Chapter 3, by Voase, discusses the impact of political, economic and social change in a mature tourist destination; the Isle of Thanet in southeast England. Voase concludes that the process of policy, planning and tourism development in a mature destination is not always simple. Antagonistic politics among stakeholders involved in tourism development has led to inconsistencies in destination development. Chapter 4, by Robledo and Butle, focuses on Mallorca as a case study for tourism redevelopment for a mature destination using Butler’s (1980) concept of the product life cycle. As a mature destination, Majorca needs a sustainable development strategy to survive in the future. This recognition led the Ministry of Tourism of the Balearic Government to establish a supply-side regulation in tourism to protect the environment. This plan, however, as identified by Robledo and Bade, is an interesting case of a struggle between different groups (ie government, environmental groups, councils, hoteliers, construction industry) defending their interests in tourism development. Voase identifies these first four chapters as having three common factors: the role and interaction of local levels of government in policy formulation and implementation, the role of politics as a means of promoting and managing economic interests, and the powerful influence of social-cultural factors. Although these common factors are not directly evident in the case studies presented, Voase fills the gap in his writings. These common factors can encourage further discussion about the role of politics in tourism and how politics can influence researchers and practitioners in the field.
The second part of the book focuses on the economic context of tourism and its use as a tool for regeneration and wealth creation. Chapter 5, written by Lewis, focuses on two agri-environmental schemes, Tir Cymen and Tir Gofal, and how they have affected recreational access in rural Wales. This chapter presents how these schemes brought about many changes in agricultural practices in Wales. These changes have had a positive impact on recreational opportunities in the agricultural landscape of Wale and have changed the relationship between “rural and urban and new requirements for rural access, which now reflect the interdependence of environmental health, local social and economic needs and access to recreational land”.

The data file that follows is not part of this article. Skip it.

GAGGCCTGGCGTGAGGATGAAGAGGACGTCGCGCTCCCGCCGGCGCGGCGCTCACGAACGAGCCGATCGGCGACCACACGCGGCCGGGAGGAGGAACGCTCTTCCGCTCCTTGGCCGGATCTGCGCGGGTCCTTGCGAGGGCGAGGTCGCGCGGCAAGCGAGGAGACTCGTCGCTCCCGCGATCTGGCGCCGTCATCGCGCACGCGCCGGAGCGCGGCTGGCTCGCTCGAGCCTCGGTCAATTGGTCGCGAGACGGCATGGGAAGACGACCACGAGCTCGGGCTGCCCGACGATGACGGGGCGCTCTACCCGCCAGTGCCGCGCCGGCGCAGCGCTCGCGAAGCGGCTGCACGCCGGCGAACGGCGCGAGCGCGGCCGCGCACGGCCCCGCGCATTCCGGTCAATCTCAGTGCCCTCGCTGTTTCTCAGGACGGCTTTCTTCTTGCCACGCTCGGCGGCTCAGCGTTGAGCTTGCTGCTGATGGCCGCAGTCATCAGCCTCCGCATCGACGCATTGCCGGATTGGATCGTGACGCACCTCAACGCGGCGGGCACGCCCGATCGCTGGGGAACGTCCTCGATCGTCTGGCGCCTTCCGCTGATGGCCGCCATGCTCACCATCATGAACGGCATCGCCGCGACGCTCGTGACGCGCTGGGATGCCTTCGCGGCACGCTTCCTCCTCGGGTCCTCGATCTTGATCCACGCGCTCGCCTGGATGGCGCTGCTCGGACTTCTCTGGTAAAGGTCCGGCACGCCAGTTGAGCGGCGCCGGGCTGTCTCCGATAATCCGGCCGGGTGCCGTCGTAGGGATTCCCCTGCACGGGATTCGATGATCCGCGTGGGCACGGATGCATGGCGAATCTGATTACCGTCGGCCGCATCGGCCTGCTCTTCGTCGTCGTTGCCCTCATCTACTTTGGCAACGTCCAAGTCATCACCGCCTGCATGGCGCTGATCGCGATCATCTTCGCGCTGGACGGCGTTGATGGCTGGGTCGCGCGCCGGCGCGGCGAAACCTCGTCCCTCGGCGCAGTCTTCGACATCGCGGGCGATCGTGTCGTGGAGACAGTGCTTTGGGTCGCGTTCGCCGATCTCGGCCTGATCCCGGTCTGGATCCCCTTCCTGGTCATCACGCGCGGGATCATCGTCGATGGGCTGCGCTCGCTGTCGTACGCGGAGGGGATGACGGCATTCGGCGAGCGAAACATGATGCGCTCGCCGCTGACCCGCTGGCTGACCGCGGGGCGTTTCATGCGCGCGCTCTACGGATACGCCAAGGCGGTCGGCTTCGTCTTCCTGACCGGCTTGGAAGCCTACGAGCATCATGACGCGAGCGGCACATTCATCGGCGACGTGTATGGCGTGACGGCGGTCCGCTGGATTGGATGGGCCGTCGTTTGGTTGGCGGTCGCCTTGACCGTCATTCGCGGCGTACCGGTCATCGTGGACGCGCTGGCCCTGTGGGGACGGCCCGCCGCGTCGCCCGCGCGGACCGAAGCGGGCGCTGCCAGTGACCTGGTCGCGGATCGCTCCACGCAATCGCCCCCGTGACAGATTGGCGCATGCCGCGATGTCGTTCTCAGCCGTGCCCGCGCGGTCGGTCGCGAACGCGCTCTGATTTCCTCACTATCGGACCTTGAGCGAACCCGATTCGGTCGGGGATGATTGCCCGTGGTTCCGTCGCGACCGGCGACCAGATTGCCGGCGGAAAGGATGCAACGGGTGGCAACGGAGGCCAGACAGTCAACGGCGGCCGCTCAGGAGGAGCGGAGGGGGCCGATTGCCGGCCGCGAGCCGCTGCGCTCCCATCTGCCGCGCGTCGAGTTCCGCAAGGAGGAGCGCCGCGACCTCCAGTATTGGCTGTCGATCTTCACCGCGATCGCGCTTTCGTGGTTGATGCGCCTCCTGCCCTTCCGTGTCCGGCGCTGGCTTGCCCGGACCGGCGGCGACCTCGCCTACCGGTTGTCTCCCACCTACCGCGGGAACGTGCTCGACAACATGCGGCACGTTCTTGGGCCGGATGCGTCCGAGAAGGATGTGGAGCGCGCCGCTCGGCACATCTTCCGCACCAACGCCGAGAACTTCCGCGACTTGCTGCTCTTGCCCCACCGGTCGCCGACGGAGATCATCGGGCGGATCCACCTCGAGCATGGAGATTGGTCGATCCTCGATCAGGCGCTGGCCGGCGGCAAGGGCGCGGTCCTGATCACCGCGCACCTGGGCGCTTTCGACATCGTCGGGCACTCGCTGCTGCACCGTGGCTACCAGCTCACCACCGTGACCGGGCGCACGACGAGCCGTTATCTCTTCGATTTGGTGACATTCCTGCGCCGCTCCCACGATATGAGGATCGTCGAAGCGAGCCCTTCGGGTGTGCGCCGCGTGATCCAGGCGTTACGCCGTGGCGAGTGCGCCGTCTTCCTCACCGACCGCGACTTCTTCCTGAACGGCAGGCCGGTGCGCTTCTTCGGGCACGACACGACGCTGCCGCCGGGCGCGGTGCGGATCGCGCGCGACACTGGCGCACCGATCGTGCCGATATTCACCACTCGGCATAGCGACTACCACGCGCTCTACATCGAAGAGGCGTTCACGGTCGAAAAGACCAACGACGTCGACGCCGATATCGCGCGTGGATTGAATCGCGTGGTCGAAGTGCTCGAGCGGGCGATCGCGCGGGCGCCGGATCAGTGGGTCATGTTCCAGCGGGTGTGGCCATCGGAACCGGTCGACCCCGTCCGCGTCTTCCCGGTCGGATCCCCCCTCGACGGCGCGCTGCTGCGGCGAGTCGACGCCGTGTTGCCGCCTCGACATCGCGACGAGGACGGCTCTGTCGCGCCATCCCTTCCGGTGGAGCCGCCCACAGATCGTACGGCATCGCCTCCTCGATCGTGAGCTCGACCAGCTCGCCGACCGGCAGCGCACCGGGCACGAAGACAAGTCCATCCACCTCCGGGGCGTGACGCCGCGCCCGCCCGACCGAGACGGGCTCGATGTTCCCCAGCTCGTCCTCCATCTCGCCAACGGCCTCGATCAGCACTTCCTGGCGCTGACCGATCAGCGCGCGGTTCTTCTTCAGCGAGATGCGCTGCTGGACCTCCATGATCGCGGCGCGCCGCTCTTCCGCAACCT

Chapter 6, by Lindroth and Soisalon-Soinimen, discusses how a historical tourism product was developed in Loviisa, Finland. The goal of tourism development was to create the image of Loviisa as a historical tourist destination and to create new products in accordance with the historical theme. Lindroth and Soisalon-Soinimen determined that without the support of the tourist office, as well as the National Board of Antiquities, the development would not have progressed significantly. Also, European Union funding helped with training and professional assistance. The professionals and project managers involved in the process shaped the project through their enthusiastic actions, which are detailed in the case study.
Chapter 7, by Bohn and Elba, tells the story of one man and how his vision for the municipality of Alvdalen in Sweden turned the town into a tourist destination. The most important element in this story is that this man created a destination without being an expert in the field of tourism development. He used the current notion of relationship marketing to achieve successful growth without knowing its full value as a marketing tool. This chapter also highlights the importance of cooperation between stakeholders involved in tourism. Voase identifies factors that these three cases share: the role of the individual entrepreneur in product development, the consumption of natural resources, and tourism that focuses on past heritage.